Fringe Catch-All - You Are My Favorite Thing, Fringe. My Very Favorite Thing.

Paradox/timeline stuff

Spoiler:
I can't recall for sure, but didn't they establish that there isn't just one single timeline that's being messed with. Just like there is an alternate world, I thought there were branches of time. This Peter the last couple seasons was from a different timeline than the timeline we're in now because at first Walter and Olivia didn't even know who he was. Then Olivia started merging memories from the other timeline. So I was thinking if anything all they did was create yet another branch of time where the invasion never happened, but the Peter and Olivia from our show were left standing on the street wondering why nothing happened and their timeline will just continue on with the Observers still there.

If we're talking about a single timeline then if anything things should have reset back to pre-Season 1 with Olivia just being an FBI agent and Fringe division not even existing. They could have shown her working a case where maybe she runs into Peter, they make googly eyes at each other, he asks her out for a drink, then roll credits.

I probably shouldn't have watched Primer recently.

Spoiler:
If they reset back to pre-Season 1 with no Observers, then Walter would have never taken Peter from the other universe.

muttonchop wrote:
Spoiler:
If they reset back to pre-Season 1 with no Observers, then Walter would have never taken Peter from the other universe.

Crap you're right. Actually...

Spoiler:
Then it could have been faux-Olivia meeting Peter because the only reason Walter went over to try to take him was because Walternate missed curing him when the Observer distracted him. So Peter would have survived in the alternate world.

D-Man777 wrote:
Happy Fr....

Damn.

That hurts...

I've let all the paradoxes breeze by me without complaint. They're a given for almost anything time travel related. If they choose to reset the timeline from the moment of the invasion, who am I to argue.

But one thing has bugged me that was left hanging on this show. In the animated episode where they enter Olivia's dreams, it ends with Peter questioning who was the guy on the blimp in her dream and Olivia says in a matter of fact tone "I think that's the man who's going to kill me." It was such an odd and ominous way to end that episode that it has lingered in the back of my head and I've been dreading the plot point being brought up again. I guess I should be happy it was dropped, but then it just irks me that it was mentioned at all.

Well she did end up getting shot in the head, remember?

Stele wrote:
Well she did end up getting shot in the head, remember? :D

Not by the guy in her dream though...

muttonchop wrote:
Spoiler:
If they reset back to pre-Season 1 with no Observers, then Walter would have never taken Peter from the other universe.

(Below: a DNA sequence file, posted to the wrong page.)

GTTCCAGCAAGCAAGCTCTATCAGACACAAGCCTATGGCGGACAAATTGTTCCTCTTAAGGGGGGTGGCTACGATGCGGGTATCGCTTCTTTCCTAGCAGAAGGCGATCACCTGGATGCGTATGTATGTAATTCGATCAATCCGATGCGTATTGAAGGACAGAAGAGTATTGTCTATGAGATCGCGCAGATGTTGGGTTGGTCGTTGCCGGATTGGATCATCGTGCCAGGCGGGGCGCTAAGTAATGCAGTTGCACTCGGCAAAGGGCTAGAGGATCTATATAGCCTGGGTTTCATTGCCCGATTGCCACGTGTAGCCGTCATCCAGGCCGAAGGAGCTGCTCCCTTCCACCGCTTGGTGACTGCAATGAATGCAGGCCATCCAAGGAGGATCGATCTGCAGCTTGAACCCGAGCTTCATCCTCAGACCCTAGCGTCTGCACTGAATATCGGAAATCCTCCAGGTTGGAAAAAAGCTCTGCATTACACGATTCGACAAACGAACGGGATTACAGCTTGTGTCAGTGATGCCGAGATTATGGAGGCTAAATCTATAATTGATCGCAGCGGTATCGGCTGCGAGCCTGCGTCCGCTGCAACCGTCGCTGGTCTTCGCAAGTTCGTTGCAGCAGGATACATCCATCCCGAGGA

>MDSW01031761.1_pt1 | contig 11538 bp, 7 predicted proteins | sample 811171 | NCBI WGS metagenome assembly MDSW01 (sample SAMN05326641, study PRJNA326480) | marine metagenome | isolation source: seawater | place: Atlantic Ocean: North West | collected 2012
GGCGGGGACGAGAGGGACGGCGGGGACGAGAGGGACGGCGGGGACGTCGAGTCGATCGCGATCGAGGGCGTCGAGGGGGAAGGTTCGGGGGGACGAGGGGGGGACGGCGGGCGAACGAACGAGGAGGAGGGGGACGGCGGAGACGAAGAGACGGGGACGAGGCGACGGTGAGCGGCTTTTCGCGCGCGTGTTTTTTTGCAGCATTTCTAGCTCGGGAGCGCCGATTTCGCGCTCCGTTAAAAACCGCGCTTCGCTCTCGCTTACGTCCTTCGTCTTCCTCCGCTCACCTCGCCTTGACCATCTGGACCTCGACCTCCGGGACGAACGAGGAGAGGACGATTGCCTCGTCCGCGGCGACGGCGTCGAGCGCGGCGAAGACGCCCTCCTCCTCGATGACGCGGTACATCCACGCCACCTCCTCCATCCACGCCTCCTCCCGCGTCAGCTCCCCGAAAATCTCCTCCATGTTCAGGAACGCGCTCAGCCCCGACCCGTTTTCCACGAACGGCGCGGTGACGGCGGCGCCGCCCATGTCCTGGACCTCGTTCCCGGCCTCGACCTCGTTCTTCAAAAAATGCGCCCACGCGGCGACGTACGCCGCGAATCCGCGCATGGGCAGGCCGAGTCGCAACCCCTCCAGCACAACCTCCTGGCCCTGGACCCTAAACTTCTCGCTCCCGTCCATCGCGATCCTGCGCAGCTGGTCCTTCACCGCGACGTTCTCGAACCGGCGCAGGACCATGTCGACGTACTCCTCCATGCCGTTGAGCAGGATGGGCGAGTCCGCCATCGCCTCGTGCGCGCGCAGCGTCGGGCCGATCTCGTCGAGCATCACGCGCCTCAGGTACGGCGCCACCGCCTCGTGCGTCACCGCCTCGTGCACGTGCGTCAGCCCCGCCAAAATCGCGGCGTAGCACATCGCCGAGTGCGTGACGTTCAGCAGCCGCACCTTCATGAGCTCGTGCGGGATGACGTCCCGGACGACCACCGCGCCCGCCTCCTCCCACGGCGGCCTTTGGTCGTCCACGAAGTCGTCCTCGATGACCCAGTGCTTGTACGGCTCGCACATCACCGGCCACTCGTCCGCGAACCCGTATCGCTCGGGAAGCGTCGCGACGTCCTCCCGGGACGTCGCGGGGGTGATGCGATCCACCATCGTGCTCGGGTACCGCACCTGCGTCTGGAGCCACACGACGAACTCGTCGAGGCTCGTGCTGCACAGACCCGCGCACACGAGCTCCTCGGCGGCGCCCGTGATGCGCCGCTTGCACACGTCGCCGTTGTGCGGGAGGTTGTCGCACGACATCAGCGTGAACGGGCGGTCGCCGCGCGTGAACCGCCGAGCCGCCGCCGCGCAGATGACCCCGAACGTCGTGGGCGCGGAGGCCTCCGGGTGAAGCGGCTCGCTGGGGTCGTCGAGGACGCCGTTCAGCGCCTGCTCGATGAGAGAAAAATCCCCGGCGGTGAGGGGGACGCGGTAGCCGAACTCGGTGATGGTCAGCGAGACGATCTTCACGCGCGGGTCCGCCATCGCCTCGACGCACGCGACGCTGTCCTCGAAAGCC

Spoiler:
See?? That's why I hate time travel in stories! They said the reset would get Etta back, so we assumed (and it ended as such) that it would reset back to when they first arrived for takeover.

But a HUGE turning point was when the first observer saved Walter from drowning...

While some of the rest takes some wankery, it's important to note:

Spoiler:
The plan was not to eliminate the Observers, Donald specifically said the hope was that seeing Mike would encourage the future scientist to look down different avenues of augmentation--making Observers who wouldn't become Invaders.

Timeywimey:

Spoiler:
Maybe Walter left a note for the would-be Emo-Observers.
"Whenever you invent time travel, please go back in time and do a few things for me. Otherwise a paradox will kill you all. Thanks.".

Tscott wrote:
Stele wrote:
Well she did end up getting shot in the head, remember? :D

Not by the guy in her dream though...

Spoiler:
The man in the dream carried Bell's mark on his shirt, the same mark that was on Bell's nanites. He was a representation of Bell, or of Bell's agency.

The whole thing can be explained quite simply.

Spoiler:
In order for the plan to work, they needed to bring the kid to the future in order for them to show the scientists that they could develop their intelligence without sacrificing emotion, and thus possibly stopping an invasion. That however isn't the only thing Walter could do. Walter could have set up a plan for the future people to still go back and observe just like they did in the now non existent future. He could have made sure that someone still appeared at the right time and interrupted Walternate so that all the events leading up to Peter and Olivia happened, and thus fall in love and have Etta.

In fact this was probably why Walter felt it was imperative that he be the one to go into the future with the boy, he wanted to make sure his boy had the life he was meant to have.

Could they have explained this better? Possibly, but it would have probably come out as horrible exposition which would have ruined the pacing of the show.

From this weeks TMQ:

TMQ wrote:
Beyond the "Fringe:" Last week, Fox's "Fringe" took its final bow. "Fringe" was a fun show that overstayed its welcome, veering from spooky, to inventive and clever, to absurd. Its finale leaves television painfully short on sci-fi.

In the series, historic events in multiple universes -- see below -- revolve around a handful of characters. Walter Bishop, an eccentric scientist, invents a time machine, a teleportation beam, three different kinds of doorways into another dimension, a drug that confers superpowers, an antigravity serum, a device that lets a person enter another's thoughts, and a machine that is described as able to create or destroy an entire universe. Yet he's so scatterbrained that he inherits controlling shares in the world's largest corporation, and a few episodes later he -- that is, the scriptwriters -- forgets all about this, and is depicted as hard up for money.